Should You Bundle Your Home and Auto Insurance?

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If you're on the hunt for auto and homeowners insurance, purchasing your plans from the same company can be an easy and convenient way to save money on your premiums. Here's how "bundling" insurance policies works, plus how to decide if it's the right move for you.

How Bundling Auto and Home Insurance Can Save You Money

Like any industry, insurance agencies want to capture as much of your business as they can, for as long as they can. With that in mind, many offer discounts when you sign up for multiple policies.

The most common—and money-saving—combination is auto and homeowners insurance. According to a study from InsuranceQuotes, the average consumer saves 16.1% on their premiums when bundling these two products. Many companies also allow you to bundle life insurance, renters insurance, condo insurance, or insurance for motorcycles and boats.

Allstate, for example, says you can save up to 25% when you bundle home and auto insurance—and even more when you add life insurance too. Progressive, which offers a discount when you sign up for any two policies, claims its new customers save an average of $1,000 per year when they purchase a home and auto insurance bundle.

Your specific discounts, of course, will depend greatly on where you live and what you own. The InsuranceQuotes study revealed vast differences by state: Whereas consumers in Florida only saved an average of 6.7% when bundling home and auto, those in Mississippi saved an impressive 23.2%. To be sure you're getting the best rates available, shop around before making your final selection.

The Pros and Cons of Bundling Your Insurance

As with most financial decisions, bundling your insurance has its pros and cons. Here are some you should know about:

Pros of Bundling Your Insurance

  • Save money on premiums. The biggest benefit, as noted above, is the fact you could save up to around 25% when you purchase multiple policies from a single company.
  • Streamline your bills. With just one insurer for multiple policies, it'll be easier to keep track of your accounts (and you'll have one fewer password to remember!).
  • Pay a single deductible. If an incident, like a major storm, damages both your home and vehicle, some insurers will only make you meet one deductible before it pays out. If your insurance weren't bundled, you'd need to pay two deductibles to two different companies.
  • Reduce your chances of getting dropped. Some experts claim that having multiple policies with a single insurer makes it less likely that the company will cancel your coverage (which could happen if you, say, live in a wildfire zone or make a series of car repair claims).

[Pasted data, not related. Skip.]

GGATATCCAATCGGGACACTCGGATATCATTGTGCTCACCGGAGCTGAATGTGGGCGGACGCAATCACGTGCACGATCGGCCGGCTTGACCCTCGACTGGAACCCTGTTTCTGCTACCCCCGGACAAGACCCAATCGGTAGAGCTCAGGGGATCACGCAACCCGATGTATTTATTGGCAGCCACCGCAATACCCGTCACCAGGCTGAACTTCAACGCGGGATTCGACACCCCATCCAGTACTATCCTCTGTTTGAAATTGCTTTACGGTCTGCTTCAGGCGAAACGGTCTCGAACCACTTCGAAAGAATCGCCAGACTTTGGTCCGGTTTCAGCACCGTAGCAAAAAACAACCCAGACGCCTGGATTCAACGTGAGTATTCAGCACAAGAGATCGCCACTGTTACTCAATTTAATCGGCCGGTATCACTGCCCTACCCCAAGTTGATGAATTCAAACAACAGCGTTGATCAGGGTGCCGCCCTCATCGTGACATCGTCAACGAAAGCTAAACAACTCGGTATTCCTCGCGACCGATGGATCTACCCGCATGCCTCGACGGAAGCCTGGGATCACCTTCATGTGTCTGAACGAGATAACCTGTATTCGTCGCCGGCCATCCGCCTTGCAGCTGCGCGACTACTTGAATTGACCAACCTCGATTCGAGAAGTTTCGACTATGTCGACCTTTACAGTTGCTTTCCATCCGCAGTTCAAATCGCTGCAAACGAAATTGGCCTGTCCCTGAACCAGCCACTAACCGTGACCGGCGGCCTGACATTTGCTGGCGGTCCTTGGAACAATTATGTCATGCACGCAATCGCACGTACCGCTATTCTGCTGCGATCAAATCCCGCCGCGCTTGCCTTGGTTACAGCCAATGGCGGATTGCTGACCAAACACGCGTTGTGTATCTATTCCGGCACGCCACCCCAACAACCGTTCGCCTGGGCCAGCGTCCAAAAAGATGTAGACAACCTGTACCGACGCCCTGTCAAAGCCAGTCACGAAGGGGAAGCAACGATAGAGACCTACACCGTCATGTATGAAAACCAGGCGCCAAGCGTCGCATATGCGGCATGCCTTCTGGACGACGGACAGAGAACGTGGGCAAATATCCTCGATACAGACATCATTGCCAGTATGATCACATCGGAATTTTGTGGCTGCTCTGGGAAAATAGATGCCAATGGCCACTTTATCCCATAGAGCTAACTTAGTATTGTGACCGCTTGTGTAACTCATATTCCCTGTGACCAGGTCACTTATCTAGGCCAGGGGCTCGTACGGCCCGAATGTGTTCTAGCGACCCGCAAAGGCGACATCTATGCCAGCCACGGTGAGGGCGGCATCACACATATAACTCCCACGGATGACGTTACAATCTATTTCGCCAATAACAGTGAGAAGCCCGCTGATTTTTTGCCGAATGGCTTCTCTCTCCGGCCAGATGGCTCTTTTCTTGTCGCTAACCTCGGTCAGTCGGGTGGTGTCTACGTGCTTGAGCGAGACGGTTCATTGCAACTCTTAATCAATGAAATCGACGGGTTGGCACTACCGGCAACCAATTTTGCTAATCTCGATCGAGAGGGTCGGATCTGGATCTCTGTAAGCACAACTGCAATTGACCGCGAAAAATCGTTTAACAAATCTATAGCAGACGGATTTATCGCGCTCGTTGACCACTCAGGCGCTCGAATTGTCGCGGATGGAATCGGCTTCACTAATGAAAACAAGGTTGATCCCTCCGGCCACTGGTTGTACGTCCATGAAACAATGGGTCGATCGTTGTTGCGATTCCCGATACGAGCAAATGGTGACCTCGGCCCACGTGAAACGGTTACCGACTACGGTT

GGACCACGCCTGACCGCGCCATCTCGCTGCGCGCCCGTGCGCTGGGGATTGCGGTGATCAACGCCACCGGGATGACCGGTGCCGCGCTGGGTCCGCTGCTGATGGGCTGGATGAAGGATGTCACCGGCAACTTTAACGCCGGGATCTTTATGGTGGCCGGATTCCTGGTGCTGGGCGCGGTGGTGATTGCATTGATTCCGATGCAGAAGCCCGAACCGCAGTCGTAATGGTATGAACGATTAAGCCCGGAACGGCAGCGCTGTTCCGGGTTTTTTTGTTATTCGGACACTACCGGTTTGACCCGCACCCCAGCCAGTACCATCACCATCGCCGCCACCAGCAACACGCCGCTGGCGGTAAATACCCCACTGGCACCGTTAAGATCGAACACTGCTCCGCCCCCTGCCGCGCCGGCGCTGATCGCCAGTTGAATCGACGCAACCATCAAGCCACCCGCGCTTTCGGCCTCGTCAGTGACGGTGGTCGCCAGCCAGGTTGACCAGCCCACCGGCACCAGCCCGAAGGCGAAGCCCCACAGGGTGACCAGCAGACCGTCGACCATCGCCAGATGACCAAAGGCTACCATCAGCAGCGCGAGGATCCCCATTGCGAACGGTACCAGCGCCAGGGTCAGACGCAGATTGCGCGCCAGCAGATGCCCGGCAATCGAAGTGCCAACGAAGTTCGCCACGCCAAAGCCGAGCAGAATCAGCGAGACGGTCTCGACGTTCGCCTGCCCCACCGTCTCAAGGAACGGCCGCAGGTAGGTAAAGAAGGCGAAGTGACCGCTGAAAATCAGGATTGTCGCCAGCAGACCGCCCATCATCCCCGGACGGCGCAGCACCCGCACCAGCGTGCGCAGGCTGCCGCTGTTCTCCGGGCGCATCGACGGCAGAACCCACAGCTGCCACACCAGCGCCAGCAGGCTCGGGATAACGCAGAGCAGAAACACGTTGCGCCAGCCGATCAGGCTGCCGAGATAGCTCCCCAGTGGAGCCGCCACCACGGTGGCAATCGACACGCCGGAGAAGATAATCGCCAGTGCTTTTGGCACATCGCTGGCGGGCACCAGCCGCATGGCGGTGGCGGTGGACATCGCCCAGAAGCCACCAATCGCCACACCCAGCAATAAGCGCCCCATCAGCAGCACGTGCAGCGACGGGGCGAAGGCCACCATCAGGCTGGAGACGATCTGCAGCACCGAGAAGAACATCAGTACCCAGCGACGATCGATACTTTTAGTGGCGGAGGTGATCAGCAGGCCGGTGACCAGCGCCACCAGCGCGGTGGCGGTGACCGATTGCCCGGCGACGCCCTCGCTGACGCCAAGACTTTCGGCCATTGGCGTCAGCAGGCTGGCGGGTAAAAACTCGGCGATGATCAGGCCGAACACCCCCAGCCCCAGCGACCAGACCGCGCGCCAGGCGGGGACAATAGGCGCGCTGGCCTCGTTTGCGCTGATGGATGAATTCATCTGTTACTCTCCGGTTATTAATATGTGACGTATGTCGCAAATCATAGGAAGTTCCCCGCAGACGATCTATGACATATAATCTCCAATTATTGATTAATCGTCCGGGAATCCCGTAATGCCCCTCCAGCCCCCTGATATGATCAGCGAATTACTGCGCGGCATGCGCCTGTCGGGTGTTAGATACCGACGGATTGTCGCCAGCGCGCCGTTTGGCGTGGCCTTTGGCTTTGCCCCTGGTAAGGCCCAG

Cons of Bundling Your Insurance

  • It's easy to get lazy. While bundling will often save you money, it's no guarantee. And, even if you could find lower rates by purchasing individual policies, the convenience of bundling may make you less likely to shop around and switch insurers. If your premiums rise over the years, this could be a costly mistake.
  • You could end up with multiple insurers anyway. Some insurers act as affiliates, farming certain types of policies out to other agencies—and causing you to miss out on the ease of dealing with one company and one account. If this is important to you, ask your insurer about its approach before bundling your policy.

What to Know Before Bundling Your Insurance Policies

Bundling can be a great way to save money on your insurance, especially if you need coverage for both your home and car.

There are certain situations, however, when bundling may not be the best idea. If your car insurance is expensive—perhaps because you have poor credit, a history of infractions or accidents, or a luxury vehicle—you might save more money by finding an insurer that caters to your needs.

So, before pulling the trigger, compare the total price of the two cheapest individual policies to the price of the cheapest bundled one. And, when doing so, make sure you're comparing policies that provide similar levels of coverage. While a certain bundle may seem like a great deal, its coverage may not be as robust as another policy. It's always worthwhile to read the fine print and shop around.

Ready to Bundle Your Home and Auto Insurance?

For many people, bundling insurance policies can be an easy way to save money on a pair (or more) of unavoidable bills.

If you'd like to see how much money you could save by bundling your home and auto insurance, compare rates with a variety of insurers—and, once you've chosen, check your rates once a year to ensure you're still getting the best price.